Do you agree with the following: One of the best ways to prevent medication errors is to educate the staff? How about this: Incompetent staff cause medication errors?
I have a definite opinion about the above. I think most people agree with the first, but balk at the second. I think both statements are equivalent. And both are wrong.
Ask yourself: What is often the first response when the results of a root cause analysis are revealed? “Educate the staff.” Give me a break.
Allow me to defend my statement. Here are the four events that led to my position.
- Don Norman’s class on cognitive psychology at UC San Diego: How DO we think? What causes errors?
- My first medication error as an RN; I didn’t mean to give them the wrong dose!
- Being a construction site safety manager. Why has OSHA been so successful in reducing job site injuries?
- Ross Koppel’s NEJM article The Role of CPOE in Facilitating Medication Errors. You mean technology makes things WORSE?
From these events, I changed my way of looking at medication errors, and I came up with a simple method that you can use to get this point across to other nurses. I have used this in small classes and national meetings with equal effectiveness.
1. Ask anyone who has ever given medication to a patient to stand up.
2. Ask them to recite the five rights (the big five, not the Johnny come lately’s).
3. Have everyone sit down who has NOT made a medication error. Typically, no one sits down.
4. Ask the group if their error violated one of those five rights (of course it did, or it wouldn’t be an error).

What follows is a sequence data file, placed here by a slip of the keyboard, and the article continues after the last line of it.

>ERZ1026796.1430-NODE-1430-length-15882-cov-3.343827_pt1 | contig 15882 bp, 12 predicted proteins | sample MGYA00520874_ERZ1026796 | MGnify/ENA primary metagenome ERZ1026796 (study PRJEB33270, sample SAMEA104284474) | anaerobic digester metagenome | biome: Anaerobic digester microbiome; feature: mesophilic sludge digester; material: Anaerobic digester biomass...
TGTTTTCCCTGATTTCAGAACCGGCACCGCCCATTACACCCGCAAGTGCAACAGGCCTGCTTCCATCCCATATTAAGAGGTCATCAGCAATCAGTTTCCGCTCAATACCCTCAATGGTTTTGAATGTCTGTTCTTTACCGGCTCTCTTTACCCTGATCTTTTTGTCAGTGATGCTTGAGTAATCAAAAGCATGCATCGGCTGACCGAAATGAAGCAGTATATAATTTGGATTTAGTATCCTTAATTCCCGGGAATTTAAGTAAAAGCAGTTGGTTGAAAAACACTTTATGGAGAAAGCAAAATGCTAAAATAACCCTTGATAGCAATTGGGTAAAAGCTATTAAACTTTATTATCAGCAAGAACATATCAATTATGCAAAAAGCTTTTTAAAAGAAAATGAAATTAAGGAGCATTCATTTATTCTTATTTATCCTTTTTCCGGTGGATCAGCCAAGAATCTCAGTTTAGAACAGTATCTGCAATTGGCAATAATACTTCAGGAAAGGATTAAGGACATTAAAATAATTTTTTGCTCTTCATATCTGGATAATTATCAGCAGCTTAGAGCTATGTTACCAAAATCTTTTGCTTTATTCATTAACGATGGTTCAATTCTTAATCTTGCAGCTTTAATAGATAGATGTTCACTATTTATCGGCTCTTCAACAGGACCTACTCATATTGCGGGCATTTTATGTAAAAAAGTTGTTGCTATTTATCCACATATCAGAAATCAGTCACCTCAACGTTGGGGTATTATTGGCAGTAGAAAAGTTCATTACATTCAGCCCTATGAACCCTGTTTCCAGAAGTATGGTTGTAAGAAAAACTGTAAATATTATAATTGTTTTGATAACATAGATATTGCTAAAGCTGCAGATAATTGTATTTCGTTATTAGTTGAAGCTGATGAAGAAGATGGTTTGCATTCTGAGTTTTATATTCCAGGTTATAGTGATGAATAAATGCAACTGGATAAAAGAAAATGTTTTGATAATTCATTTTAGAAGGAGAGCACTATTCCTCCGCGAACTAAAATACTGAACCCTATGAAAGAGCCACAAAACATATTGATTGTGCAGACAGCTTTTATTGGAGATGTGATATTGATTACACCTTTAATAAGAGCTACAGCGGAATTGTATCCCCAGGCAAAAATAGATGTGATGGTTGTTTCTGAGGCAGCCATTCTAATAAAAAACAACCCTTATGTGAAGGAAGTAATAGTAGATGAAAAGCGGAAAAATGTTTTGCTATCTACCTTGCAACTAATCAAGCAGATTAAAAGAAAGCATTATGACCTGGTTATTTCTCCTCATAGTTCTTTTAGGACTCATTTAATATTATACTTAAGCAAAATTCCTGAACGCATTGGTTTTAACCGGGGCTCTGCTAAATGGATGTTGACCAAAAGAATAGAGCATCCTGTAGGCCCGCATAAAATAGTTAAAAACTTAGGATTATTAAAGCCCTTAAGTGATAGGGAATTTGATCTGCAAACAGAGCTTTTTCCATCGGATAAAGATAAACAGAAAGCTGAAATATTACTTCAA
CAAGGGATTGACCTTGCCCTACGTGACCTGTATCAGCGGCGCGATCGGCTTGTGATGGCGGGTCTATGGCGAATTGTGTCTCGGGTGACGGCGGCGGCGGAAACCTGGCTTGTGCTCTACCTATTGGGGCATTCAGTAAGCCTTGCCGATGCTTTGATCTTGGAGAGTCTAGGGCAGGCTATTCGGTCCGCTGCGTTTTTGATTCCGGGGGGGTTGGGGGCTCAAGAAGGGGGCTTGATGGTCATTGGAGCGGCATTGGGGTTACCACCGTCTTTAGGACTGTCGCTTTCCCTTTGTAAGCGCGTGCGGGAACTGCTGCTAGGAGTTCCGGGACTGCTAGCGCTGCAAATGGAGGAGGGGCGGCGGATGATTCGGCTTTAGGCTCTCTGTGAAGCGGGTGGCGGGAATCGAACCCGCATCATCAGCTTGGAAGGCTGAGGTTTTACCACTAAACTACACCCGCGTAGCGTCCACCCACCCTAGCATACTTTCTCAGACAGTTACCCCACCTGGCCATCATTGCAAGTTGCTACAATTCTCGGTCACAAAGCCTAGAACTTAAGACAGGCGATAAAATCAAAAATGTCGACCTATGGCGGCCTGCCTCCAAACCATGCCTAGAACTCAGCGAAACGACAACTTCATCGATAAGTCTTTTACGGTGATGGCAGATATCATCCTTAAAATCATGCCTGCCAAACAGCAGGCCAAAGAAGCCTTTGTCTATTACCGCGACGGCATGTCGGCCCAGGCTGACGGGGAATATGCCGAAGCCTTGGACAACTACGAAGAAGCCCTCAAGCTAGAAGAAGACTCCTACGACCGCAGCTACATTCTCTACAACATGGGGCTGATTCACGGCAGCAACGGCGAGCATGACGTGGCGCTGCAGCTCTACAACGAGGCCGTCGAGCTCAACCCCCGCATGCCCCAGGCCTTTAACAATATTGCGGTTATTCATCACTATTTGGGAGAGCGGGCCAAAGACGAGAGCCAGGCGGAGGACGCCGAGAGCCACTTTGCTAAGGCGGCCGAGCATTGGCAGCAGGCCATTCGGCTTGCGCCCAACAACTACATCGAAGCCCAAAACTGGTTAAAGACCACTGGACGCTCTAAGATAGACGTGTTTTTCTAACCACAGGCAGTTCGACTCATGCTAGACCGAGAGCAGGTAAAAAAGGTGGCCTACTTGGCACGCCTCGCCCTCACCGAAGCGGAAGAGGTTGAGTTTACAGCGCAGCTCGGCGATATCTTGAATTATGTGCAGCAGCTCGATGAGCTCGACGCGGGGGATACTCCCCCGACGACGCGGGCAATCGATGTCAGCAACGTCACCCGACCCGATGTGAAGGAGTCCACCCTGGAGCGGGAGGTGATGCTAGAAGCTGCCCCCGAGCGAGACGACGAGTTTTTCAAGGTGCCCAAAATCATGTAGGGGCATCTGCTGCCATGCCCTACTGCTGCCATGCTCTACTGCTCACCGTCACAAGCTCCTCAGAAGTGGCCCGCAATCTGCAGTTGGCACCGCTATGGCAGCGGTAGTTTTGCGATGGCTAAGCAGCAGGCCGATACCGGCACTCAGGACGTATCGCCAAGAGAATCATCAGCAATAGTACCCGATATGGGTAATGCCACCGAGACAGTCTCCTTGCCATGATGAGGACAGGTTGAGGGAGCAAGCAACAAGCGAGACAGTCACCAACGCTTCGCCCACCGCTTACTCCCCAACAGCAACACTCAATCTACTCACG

The point: All of us, who made these errors, knew the right thing to do, and didn’t do it.
Thus, we don’t have a knowledge retention problem; we have a knowledge application problem. Or, as one of my co-workers once put it, “We set people up to fail, and then, slap them when they do.”
The evaluation of process, the way a nurse or other medical professional gets from “data to wisdom,” is the heart of informatics. We owe it to our partners in care to continuously look at removing barriers to effective and efficient care.
I don’t think technology is the largest part of the solution. What do you think? How to you solve the “knowledge application” problem?
R. Clark Campbell, MSN, RN-BC, is Chief of Medical Informatics at Brooke Army Medical Center in San Antonio, Texas. At present, a member of the HIMSS Innovation Committee, he is a past member of the Nursing Informatics Committee and an active member of the San Antonio HIMSS Chapter.